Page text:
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funny, isn't it?
by jeanne charters

My oldest daughter is letting her hair go grey!

She lives in Santa Cruz, CA, a town much like Asheville in its dedication to all things natural. Cori is a beautiful young woman and will remain so whatever color she decides her hair should be…but, but that means that I NOW HAVE A DAUGHTER WITH GREY HAIR! This is a passage that catches me totally unaware.

After all, here I am her mother with dark chestnut hair. Granted, I’ve been coloring it since it started to turn in my late 20’s; but I like to pretend to myself that I’m fooling people. Of late, I must admit it’s a real pain in the butt because I have to touch up my roots every 3 weeks or so. Fortunately, I do my own color or I’d end up spending an inordinate amount of time at the Peoples Place Hair Salon on Wall Street. I have a deal with my haircutter, Heidi Segar. She is sworn to tell me when my dark hair begins to make me look like a desperate hag. She promises that she will. I trust her to do that because, after all, she doesn’t want her clients walking around looking like something out of Sunset Boulevard.

Anyway, back to Cori. She’s a lovely entrepreneurial woman and mom to two great kids; and I guess she’s old enough to make this important decision without input from me. However, Heidi tells me that going grey will make Cori look 10 years older. Is that a bad thing? I guess not, IF she has developed her inner self enough to watch the perfect women on Desperate Housewives without resorting to an extra glass of wine or sleeping pills. I aspire to Cori’s wisdom but just haven’t quite acquired it yet.

I plan to have lunch tomorrow with a good friend who is suffering the same quandary as I. She moved to Asheville from Puerto Rico, where Centenarians are still ravishing bottle brunettes. I came here from New York where the only place you see a grey head is in Wal*Mart or church. She, too, has noticed that in Asheville those of us with dyed hair are much in the minority. Perhaps, together we will be able to make this monumental decision. I just thought of something weird…wouldn’t it be tricky if we both agreed to go grey and then one of us reneged? Man, that would piss me off the next time I saw her.
Cori gave me a wonderful book for Christmas. It’s called Wise Women…a celebration of their insights, courage and beauty. The cover picture is of Christine Lee who is 76 years old. Christine has pure white hair. She says, “The most important thing is to enjoy life—because you never know when it will be gone. If you wake up in the morning and have a choice between doing the laundry and taking a walk in the park, go for the walk. You’d hate to die and realize you had spent your last day doing laundry.”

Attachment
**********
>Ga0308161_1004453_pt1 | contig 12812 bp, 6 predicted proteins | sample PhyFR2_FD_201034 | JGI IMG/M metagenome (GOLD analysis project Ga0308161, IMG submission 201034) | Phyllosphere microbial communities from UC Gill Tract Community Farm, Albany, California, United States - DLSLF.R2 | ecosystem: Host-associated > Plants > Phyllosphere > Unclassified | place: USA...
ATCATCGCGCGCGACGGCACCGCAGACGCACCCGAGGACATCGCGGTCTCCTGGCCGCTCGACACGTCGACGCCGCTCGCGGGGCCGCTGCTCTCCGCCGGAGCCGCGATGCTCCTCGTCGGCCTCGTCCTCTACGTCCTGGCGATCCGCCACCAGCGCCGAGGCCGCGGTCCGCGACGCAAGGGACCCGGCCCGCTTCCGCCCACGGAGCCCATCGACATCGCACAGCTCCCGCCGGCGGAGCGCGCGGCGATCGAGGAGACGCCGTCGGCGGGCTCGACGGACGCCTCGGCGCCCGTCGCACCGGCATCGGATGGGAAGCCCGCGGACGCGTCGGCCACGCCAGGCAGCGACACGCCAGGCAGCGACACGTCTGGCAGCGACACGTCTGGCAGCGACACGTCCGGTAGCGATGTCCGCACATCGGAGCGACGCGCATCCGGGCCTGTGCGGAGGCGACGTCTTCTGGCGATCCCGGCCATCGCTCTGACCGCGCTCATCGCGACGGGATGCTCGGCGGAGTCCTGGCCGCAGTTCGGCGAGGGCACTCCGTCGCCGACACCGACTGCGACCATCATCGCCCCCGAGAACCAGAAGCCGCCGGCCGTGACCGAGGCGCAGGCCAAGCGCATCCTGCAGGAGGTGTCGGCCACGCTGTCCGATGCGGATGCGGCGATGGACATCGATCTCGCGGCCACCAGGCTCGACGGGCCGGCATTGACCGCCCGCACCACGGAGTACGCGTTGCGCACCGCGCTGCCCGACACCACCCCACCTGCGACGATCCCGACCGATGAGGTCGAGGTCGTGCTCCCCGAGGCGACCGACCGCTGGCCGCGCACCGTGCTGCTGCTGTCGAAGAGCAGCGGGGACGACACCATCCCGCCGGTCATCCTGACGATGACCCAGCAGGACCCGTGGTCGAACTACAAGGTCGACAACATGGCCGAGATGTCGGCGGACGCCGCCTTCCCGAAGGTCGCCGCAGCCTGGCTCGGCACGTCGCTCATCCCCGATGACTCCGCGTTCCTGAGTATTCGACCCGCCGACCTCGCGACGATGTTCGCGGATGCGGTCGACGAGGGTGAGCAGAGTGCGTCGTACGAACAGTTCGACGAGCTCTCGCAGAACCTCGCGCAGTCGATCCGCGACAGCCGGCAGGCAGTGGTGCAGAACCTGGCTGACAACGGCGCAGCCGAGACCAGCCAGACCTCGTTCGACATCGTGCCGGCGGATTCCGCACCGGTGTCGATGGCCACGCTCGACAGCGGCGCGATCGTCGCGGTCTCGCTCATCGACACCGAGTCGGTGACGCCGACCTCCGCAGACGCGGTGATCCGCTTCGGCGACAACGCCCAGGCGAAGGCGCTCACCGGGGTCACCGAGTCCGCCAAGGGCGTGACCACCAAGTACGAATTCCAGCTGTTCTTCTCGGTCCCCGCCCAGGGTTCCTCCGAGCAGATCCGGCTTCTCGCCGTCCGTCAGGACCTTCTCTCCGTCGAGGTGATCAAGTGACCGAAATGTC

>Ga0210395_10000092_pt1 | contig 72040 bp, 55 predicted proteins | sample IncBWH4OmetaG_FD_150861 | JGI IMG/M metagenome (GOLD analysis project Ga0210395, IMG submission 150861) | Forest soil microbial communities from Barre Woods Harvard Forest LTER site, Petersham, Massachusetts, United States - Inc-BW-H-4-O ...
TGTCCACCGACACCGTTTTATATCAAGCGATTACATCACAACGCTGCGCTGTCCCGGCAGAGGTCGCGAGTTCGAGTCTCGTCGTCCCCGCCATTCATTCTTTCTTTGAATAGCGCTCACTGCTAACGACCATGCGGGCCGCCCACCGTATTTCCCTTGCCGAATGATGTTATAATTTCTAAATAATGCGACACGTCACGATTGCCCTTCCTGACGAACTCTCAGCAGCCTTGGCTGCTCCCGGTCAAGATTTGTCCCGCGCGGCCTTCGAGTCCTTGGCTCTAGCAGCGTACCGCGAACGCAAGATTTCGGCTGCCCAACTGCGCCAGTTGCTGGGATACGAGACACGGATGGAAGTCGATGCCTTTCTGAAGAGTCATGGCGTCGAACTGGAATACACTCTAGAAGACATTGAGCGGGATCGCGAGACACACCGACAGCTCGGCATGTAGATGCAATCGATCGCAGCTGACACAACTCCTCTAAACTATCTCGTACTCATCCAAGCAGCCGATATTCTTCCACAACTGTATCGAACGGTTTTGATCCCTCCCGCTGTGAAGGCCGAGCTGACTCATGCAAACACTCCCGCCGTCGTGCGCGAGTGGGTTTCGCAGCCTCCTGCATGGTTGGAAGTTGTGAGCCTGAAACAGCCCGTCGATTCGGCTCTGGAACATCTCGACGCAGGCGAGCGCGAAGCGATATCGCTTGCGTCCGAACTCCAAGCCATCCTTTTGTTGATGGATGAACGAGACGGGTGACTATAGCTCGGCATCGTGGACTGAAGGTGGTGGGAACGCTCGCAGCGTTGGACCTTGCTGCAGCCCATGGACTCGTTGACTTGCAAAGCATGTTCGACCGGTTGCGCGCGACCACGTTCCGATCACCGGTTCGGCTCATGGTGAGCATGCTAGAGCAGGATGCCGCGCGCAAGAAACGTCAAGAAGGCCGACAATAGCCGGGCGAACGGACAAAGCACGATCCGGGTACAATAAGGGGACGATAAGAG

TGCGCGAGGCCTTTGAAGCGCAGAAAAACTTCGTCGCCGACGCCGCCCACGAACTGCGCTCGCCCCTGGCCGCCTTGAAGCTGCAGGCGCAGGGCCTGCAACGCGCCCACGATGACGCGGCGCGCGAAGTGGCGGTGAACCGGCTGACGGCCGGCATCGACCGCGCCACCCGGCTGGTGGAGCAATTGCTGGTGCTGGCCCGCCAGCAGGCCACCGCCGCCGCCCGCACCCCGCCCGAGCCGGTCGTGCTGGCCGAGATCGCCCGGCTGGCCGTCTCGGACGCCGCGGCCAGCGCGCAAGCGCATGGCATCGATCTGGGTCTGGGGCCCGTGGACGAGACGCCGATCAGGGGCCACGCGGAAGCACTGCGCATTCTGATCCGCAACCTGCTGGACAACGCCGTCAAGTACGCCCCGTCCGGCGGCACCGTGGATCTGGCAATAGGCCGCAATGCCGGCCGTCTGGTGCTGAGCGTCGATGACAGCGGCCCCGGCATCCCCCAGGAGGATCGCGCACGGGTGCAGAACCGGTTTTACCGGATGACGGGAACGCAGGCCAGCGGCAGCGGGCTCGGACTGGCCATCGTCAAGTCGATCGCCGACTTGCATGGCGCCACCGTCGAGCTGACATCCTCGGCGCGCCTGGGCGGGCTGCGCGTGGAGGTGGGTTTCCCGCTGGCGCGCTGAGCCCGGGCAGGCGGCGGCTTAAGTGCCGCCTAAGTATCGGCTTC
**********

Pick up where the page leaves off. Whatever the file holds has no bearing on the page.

You convinced me, Christine. Screw the laundry. However, it should be noted that I am notoriously easy to convince to blow things off in matters related to house work.

Marian Seldes at 73 says, “You have to start each day again—you can’t repeat what you did. When I let my hair go grey, I felt an enormous freedom. All those years of having my hair dyed—why did I do that?”

But then, I turn to the page featuring Gloria Steinem at 67. There she is glossy brown hair long and loose, a tiny bit of cleavage apparent and wearing a pair of leather pants that I could not fit one leg into. Here’s what Gloria has to say,

“Many of us are living out the unlived lives of our mothers, because they were not able to become the unique people they were born to be.”
How true is that?? I always said that my mom, Dorothy Hackett, could have run General Motors blindfolded while baking a perfect pie in her immaculate kitchen. I’m so grateful that I don’t take after her.

Kitty Carlisle Hart’s picture has her hair dark and bouffant. She is displaying her glorious legs in a dress with a slit cut nearly to her hip. She looks mighty beautiful at 90.

Kitty says, “I practice singing every day. I worked with all the greats—Irving Berlin, George Gershwin, Cole Porter, Richard Rodgers. They are all dead now. I’m the only one left who knew them and can still sing. I tell younger people to keep working, so when they get as old as me (sic), they have something that keeps them in the game!”

I think I’ll go vocalize some. The dust on my furniture is beginning to look kinda homey.

Brooke Astor’s hair looks lightly frosted, as though the grey has settled on her dark hair like snowflakes. She is wearing a magnificent pearl bracelet and cuddling her brown beagle dog. She is 98 years old. Brook’s quote goes like this, "I grow more intense as I age, and I am more passionate about the projects I believe in. I still enjoy getting dressed elegantly in the evening and making an ‘entrance’ at a party.”

After lingering with this lovely book, I have come to realize that hair does not really the woman make. These women are certainly mature, elderly crones. (Sorry, Julie…I still hate that word.) But they are vibrantly alive and involved in their world as much as when they were young. I think that’s probably the secret to youth and beauty, no matter what your age or the color of your hair. Funny, isn’t it, that sometimes wisdom comes from our children? When did that switch happen?

The best quote in the book is the one on the fly leaf. It says:
“Merry Christmas, mom! To the best role model I have of a wise and wonderful woman. I love you so much. Cori”
I love you, too, sweetheart.

 

Jeanne Charters is a former V.P. of Marketing for Viacom Television. She started her own award-winning broadcast advertising agency in 1990. Jeanne lives in Fairview with her husband, Matt Restivo.
[ charmkt@juno.com; 828-628-0023 ]

 

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